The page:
Born along the Erie Canal in central New York, Carson was reared near Chicago, enlisted as a drummer boy during the war with Mexico and marched west to the Spanish settlement of Santa Fe, where, after discharge, he began a career supplying American outposts in the West. In 1853, he drove a flock of sheep from Mexico to Los Angeles and settled in the central city as hardware store owner and livery stable operator. Carson’s business and fraternal connections won him a seat on the town council and soon thereafter, the elected office of County Public Administrator. In 1857 he married Victoria Dominguez, daughter of Manuel Dominguez, longtime owner of Rancho San Pedro, the first Spanish land grant. Carson assumed management of the ranch and introduced large-scale sheep raising and diversified agriculture and later participated in one of the most intensive land surveys ever attempted in the county. He led the development of Redondo Beach, Terminal Island with its rail lines, the port of Los Angeles, and other communities, all from land once part of the Rancho San Pedro. At Carson’s funeral in 1901, he was celebrated as one of the most influential pioneers in local history. This biography aims to restore his place in the annals of his adopted homeland.

I copyedited and designed the text, which turned out beautifully, but the covers are the part that I am particularly proud of.

The paperback cover, shown above, has a matte cover with a shiny gloss on the white border and title. It is subtle, but I like how it highlights the signature used for the title. Because Carson has not been included in history books, I wanted his name to be very prominent in this one.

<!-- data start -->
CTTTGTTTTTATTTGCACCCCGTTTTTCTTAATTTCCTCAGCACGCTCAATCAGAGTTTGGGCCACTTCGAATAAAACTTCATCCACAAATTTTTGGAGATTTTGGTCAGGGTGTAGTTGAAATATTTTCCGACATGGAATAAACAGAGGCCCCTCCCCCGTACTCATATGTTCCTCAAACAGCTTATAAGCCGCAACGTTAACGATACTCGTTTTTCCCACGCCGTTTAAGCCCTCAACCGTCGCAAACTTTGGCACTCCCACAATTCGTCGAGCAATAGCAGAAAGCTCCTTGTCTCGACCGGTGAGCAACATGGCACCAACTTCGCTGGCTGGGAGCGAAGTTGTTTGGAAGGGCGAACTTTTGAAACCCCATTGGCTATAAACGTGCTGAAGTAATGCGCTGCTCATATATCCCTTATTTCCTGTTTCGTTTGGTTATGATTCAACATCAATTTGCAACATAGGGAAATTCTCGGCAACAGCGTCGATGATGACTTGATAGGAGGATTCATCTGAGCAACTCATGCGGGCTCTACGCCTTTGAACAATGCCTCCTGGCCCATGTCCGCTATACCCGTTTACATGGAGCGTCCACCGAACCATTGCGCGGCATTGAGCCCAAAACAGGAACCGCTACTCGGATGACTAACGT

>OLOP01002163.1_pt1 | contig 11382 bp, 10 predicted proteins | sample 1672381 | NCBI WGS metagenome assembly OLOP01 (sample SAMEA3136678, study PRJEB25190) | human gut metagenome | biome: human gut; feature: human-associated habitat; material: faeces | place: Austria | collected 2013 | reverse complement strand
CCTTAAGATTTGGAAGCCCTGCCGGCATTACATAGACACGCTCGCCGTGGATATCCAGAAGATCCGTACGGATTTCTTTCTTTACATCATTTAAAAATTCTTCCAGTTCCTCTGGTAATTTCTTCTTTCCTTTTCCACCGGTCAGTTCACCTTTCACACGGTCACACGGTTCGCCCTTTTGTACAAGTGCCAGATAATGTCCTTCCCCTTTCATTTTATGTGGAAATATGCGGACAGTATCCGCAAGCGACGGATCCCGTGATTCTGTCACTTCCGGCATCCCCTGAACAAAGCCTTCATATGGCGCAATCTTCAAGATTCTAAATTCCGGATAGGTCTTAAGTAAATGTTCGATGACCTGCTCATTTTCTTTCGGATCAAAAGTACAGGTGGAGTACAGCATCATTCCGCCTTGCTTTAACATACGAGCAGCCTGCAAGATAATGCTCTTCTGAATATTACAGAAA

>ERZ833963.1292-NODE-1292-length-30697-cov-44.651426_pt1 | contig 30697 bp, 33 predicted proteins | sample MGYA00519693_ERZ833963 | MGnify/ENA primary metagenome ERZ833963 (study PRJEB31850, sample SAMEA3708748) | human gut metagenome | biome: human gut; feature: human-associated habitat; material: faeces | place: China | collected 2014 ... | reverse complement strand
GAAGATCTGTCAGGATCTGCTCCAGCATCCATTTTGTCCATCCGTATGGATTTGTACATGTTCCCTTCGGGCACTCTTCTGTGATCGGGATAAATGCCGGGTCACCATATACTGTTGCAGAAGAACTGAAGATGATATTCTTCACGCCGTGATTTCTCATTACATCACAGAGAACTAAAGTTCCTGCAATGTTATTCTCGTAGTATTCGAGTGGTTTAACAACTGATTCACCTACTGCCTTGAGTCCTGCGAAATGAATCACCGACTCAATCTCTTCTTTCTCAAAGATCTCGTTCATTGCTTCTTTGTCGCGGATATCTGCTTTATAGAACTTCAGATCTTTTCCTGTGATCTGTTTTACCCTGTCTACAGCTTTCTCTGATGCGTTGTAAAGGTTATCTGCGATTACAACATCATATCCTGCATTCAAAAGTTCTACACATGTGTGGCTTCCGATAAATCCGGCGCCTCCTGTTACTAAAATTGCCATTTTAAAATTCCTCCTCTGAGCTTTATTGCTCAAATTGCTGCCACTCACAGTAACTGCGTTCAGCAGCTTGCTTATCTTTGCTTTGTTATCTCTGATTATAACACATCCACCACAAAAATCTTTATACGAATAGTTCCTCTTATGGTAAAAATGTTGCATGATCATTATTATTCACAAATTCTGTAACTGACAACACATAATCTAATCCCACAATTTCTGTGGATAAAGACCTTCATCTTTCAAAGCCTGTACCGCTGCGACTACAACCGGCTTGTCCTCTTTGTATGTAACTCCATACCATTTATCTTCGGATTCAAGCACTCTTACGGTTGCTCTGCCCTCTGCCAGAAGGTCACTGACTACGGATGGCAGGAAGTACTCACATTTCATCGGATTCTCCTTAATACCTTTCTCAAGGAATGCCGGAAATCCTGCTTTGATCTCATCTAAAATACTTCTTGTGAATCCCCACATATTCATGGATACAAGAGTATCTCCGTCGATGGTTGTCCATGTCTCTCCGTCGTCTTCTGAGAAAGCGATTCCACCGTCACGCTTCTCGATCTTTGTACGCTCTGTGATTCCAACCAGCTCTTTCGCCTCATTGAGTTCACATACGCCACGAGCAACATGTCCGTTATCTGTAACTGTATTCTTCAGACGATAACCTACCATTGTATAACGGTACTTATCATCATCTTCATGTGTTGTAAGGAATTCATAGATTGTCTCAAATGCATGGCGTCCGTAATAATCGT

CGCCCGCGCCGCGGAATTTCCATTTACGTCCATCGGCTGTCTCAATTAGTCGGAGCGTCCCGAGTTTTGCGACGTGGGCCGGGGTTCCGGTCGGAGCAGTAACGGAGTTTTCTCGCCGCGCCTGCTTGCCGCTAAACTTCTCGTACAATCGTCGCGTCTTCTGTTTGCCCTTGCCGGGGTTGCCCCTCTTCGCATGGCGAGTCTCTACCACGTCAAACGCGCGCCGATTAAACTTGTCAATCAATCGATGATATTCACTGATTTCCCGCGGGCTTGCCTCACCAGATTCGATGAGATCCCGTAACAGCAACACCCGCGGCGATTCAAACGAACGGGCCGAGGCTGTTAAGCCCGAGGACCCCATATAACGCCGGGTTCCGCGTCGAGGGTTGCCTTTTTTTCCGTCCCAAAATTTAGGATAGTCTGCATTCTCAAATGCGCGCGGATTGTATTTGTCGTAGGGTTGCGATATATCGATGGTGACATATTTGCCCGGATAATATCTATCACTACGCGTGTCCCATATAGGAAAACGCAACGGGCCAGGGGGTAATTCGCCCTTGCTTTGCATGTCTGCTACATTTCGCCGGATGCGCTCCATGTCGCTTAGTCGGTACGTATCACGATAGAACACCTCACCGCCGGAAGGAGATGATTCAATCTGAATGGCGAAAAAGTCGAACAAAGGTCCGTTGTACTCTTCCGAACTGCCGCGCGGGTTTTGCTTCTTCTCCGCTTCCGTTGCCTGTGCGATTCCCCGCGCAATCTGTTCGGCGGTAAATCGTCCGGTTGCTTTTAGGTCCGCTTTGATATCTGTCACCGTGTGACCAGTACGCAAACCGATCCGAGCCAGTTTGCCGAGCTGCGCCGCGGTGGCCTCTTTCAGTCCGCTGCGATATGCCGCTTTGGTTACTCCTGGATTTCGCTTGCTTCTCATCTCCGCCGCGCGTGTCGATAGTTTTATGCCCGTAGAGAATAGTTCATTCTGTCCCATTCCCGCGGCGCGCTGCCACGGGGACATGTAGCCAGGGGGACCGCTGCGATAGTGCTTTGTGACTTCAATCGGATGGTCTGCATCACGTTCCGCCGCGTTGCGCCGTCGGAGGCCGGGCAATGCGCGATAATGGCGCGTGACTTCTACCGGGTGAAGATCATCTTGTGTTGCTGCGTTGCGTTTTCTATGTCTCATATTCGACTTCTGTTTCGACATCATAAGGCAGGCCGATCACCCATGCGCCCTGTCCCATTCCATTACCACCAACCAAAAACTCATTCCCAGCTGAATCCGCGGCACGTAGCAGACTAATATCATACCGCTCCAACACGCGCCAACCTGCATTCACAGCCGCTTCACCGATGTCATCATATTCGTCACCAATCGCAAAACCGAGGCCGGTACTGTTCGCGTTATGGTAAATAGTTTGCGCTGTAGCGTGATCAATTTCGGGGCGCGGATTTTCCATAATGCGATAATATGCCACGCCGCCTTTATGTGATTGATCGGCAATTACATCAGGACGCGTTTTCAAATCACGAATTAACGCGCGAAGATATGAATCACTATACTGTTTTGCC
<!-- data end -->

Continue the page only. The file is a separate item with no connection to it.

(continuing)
For the hardcover, we used gold stock for the end papers, which echoes the brilliant gold stamping on the front cover. As with the paperback, the George Carson signature is the focus–the subtitle and author name are blind stamped in the leather binding. It was hard to simulate in a file what the blind stamping would look like, but Pat Adler-Ingram, the head of HSSC, took the leap with me and was very pleased with the result.

—————

George Carson: Los Angeles Pioneer by Judson A. Grenier · Los Angeles: Historical Society of Southern California, 2014 · 208 pages · 56 maps and illus. · index · 7 x 10 · ISBN 978-0-914421-35-1 (hardcover); ISBN 978-0-914421-34-4 (paperback)

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Spring again

The spring 2014 Overland Journal has just gone to the printer! Here is the mailing wrap (more about why we do the wrap here). On the cover of this issue is Karl Bodmer’s Funeral Scaffold of a Sioux Chief, engraving with aquatint, 1839. Museum Purchase, Museum of Nebraska Art Collection.

From OJ’s editor, Marlene Smith-Baranzini:

The smart readers know that if the design isn’t great, the words also don’t come off that well. You have enhanced both.

The end product of another great collaboration!

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Color!

A new book for the Santa Barbara Mission Archive-Library has just arrived! This one is special because it’s printed in full color. I often do color covers and dust jackets, but color text is often very expensive, and even doing four pages in color doesn’t happen that often in my projects. However, I’ve recently started using a digital printer who can do short runs in color for nearly the same cost as black and white, and this booklet was a perfect match for that capability. With twenty-three images, most of which are really vivid, it would have been pretty tough to turn them all into greyscale. Here’s a sample page spread. You can see here how we used one of the blues from the cover in the running heads and captions, too.

Upon receiving his shipment, the book’s author, Robert Senkewicz, a longtime collaborator, wrote this:

To say that we were pleased with them would be a massive understatement! We thought they turned out sensationally.

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Wood type

I saw this artwork at the new Journalism building at the University of Montana, where I went to school. The artist is Lloyd G. Schermer, the former publisher of the Missoulian, and the sculpture is composed of antique wood type, engravings, and foundry type.